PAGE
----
BCG vaccine: efficacy and indications for vaccination and revaccination.
OBJECTIVES: To review the protective efficacy of the first and second doses of BCG vaccine and to assess its major indications and contraindications.
SOURCES OF DATA: A systematic review of the literature was made by searching PubMed and selecting studies carried out in the last 50 years. The studies were grouped according to their design (clinical trials, case-control studies, and meta-analyses) and the results were presented separately for each type of study. Other relevant topics such as BCG and HIV/AIDS, use of tuberculin skin test, issues related to vaccine scars and to the development of new vaccines were also reviewed.
SUMMARY OF THE FINDINGS: BCG vaccine has been used since 1921. However, the data concerning its use are variable and inconsistent. The protective efficacy of the first dose of BCG vaccine against miliary tuberculosis or tuberculous meningitis is remarkably important. Nevertheless, results regarding pulmonary tuberculosis have been inconsistent, either showing no efficacy or a protective efficacy rate around 80%. There is some evidence that a second dose of BCG vaccine does not increase its protective efficacy. Studies have shown that BCG vaccine protects against leprosy. The development of new vaccines to replace BCG in the future has been investigated.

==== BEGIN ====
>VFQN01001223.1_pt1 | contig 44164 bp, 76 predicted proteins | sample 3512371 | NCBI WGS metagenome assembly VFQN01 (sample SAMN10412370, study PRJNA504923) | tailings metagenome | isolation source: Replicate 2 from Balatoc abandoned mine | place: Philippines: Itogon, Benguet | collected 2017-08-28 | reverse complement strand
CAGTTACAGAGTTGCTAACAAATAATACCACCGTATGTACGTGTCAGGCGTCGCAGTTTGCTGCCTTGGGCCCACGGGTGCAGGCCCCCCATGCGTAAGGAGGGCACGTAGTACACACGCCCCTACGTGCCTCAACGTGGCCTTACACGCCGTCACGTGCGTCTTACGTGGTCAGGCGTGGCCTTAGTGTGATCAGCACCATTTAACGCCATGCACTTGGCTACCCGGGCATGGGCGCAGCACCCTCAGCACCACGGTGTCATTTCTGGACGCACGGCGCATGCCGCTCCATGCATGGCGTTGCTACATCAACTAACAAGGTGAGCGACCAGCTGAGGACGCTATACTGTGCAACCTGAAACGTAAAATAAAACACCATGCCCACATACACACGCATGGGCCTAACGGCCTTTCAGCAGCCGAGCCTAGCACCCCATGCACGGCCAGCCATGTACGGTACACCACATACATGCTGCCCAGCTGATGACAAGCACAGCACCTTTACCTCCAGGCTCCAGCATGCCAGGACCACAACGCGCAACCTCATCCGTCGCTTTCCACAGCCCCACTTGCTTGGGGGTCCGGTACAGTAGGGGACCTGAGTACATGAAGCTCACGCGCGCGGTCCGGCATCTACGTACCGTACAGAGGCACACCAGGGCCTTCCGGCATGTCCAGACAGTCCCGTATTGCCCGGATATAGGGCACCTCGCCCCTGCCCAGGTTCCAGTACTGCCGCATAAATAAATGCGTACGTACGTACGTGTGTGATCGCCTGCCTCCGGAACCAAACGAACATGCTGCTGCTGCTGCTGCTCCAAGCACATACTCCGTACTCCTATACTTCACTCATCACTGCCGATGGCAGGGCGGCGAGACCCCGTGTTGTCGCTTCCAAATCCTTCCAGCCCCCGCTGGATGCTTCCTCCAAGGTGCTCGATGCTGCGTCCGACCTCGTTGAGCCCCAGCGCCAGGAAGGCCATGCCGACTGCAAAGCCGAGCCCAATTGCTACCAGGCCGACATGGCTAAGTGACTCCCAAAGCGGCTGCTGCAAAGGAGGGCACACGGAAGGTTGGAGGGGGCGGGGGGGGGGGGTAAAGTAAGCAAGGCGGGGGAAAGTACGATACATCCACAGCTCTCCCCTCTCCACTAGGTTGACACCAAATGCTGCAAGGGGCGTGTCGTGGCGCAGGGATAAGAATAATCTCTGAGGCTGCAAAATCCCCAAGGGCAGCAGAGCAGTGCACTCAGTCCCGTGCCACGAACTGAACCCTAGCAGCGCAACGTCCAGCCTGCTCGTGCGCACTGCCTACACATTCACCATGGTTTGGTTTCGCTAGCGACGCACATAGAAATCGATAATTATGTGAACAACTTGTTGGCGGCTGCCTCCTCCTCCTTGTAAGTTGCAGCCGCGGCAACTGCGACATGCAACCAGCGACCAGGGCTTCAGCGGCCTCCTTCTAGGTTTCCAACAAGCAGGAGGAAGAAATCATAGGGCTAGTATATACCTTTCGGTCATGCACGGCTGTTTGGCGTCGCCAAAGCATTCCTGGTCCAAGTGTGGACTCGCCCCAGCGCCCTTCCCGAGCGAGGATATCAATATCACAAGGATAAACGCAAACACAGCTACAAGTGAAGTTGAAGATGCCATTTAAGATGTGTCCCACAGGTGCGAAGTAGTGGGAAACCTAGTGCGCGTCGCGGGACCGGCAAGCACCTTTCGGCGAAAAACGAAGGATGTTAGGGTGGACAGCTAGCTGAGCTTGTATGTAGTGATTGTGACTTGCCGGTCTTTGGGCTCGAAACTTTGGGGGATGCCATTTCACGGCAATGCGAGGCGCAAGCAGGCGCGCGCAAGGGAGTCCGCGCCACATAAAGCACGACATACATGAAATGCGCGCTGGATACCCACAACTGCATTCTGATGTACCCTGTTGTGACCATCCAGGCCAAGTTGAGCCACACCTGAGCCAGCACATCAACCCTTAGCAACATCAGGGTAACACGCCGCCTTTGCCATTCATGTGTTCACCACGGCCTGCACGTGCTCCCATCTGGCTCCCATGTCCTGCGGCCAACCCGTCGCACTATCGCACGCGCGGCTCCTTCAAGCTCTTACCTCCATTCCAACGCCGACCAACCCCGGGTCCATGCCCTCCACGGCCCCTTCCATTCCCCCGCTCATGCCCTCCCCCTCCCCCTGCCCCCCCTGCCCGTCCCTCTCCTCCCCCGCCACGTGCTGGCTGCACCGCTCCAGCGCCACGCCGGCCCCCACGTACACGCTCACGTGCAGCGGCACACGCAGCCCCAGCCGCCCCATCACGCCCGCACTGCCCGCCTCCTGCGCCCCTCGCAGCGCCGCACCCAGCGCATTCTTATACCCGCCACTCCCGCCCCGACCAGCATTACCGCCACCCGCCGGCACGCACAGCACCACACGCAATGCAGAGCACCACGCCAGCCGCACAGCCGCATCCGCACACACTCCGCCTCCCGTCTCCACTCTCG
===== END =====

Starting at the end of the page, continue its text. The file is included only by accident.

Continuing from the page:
CONCLUSIONS: Despite the hope that a new vaccine against tuberculosis will be available in the future, BCG vaccine, in spite of its deficiencies, is today and will be for many years to come an important tool in controlling the harmful effects of tuberculosis, especially in countries where this disease has moderate to high levels of incidence.